Tuesday, November 23, 2010


"They really love 'em," the farmer yelled over to me as he flung yet another pumpkin from his truck with a shovel. These Halloween rejects were quite the treat for these pasture-raised mommas and their calves.
At this time of year, Ashe County roads are humming with huge trucks hauling Christmas trees, Fraser firs, cut during the cold snap of November. Farmers markets are full of beautiful round cabbage heads and winter squash, as well as the start of Christmas decorations.
At Zydeco Moon Farm & Cabins, we were treated to some of Sally's zesty tender greens she's growing in a new hoop house. Her CSA patrons will enjoy more greens all winter long with a clever new growing system that re-purposes gutters. Drainage holes were drilled in the bottoms and then they were filled with soil. What a great growing environment in the greenhouse during the winter!

Ashe Co. Church Marquee. . . . We don't need more to be grateful for; we need to be more grateful. Happy Thanksgiving, y'all.

So what if it's full of warts and getting old......Like me, it's still full of flavor and usefulness!
De-seeded, my Halloween pumpkin will be roasted, and I'll use the puree for either a soup or a pie.
My friend from Chapel Hill, Nancie McDermott, author of SOUTHERN PIES and SOUTHERN CAKES and several other cookbooks, writes that she prefers to use canned pumpkin in her pies, for the fresh pumpkin can be rather watery when cooked down. Purists like Barbara Kingsolver, in ANIMALS, VEGETABLES & MIRACLES, recommends cooking with fresh pumpkin.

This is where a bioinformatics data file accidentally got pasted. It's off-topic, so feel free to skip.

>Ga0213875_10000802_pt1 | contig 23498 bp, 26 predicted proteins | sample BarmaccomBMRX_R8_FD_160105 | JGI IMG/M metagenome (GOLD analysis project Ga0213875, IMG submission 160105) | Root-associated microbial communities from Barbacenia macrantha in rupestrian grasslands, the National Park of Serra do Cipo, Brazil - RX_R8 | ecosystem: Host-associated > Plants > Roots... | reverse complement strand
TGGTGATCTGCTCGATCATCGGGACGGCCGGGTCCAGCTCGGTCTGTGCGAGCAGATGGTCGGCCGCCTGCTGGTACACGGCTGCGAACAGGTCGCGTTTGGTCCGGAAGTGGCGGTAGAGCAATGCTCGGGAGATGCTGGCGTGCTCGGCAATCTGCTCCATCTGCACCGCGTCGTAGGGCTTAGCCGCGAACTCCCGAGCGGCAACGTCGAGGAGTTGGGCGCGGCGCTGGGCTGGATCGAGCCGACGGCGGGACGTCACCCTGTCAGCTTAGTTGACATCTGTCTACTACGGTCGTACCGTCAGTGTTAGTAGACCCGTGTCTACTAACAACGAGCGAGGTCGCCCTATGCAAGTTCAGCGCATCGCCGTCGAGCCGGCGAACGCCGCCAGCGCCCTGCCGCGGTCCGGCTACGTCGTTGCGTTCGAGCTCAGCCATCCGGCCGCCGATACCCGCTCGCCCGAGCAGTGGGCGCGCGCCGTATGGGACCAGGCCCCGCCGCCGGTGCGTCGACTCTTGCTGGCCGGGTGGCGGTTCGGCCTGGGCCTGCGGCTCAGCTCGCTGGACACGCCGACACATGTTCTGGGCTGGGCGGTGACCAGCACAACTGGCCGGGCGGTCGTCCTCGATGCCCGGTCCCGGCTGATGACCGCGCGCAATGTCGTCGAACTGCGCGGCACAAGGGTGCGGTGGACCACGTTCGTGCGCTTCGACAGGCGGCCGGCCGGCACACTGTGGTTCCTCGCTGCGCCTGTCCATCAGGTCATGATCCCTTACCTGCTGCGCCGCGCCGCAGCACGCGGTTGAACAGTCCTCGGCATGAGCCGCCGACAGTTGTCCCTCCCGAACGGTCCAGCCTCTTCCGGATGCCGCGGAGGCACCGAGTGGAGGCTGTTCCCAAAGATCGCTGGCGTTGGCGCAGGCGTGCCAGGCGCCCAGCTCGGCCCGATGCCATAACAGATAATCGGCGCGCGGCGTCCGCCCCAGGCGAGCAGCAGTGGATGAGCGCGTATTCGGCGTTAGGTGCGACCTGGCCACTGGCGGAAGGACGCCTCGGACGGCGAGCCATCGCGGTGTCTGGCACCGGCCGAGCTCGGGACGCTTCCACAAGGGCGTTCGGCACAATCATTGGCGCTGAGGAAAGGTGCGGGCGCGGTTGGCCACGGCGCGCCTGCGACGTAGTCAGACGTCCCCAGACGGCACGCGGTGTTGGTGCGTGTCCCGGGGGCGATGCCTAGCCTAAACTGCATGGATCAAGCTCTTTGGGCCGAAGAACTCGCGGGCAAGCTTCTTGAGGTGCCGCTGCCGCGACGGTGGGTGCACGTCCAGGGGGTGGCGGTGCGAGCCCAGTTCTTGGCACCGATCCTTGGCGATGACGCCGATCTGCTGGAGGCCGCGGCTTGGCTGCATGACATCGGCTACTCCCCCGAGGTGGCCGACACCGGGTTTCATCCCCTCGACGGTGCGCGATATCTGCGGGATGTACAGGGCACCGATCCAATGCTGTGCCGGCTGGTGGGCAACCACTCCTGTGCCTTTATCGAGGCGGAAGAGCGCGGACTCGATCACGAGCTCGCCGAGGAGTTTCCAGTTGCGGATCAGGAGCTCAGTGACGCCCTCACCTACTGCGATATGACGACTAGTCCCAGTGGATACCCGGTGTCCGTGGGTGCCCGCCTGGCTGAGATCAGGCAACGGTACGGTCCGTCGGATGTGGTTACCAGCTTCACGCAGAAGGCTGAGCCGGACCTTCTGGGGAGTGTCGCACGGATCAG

Frankly, I think whatever you have time for is just dandy. If the pumpkin's flesh is too watery when roasted, it will be perfect for soup. So keep some cans of pumpkin puree to use with pies or muffins in your pantry!
Ditto for pie crusts. Nancie and I shared a secret at a recent Pie Contest where she was signing books at Quail Ridge Books.
We keep a stash of pie crusts in the fridge or the freezer. Not the homemade kind. The boxed, rolled up pie pastry for me, the crusts in the tins for her.
If time is limited, wouldn't we rather have pie, even if we don't use not made-from-scratch pastry?
Enjoy your Thanksgiving gatherings of loved ones and eating!

1 comment:

Jan L said...

A quick and delicious piecrust I use is 2 cups gingersnaps, 1/4 cup mild oil (I use coconut), and 1/4 cup maple syrup. Superfast, and good for holiday pies. And if you have gluten-free guests, can use GF gingersnaps.
Happy Thanksgiving, sweetie!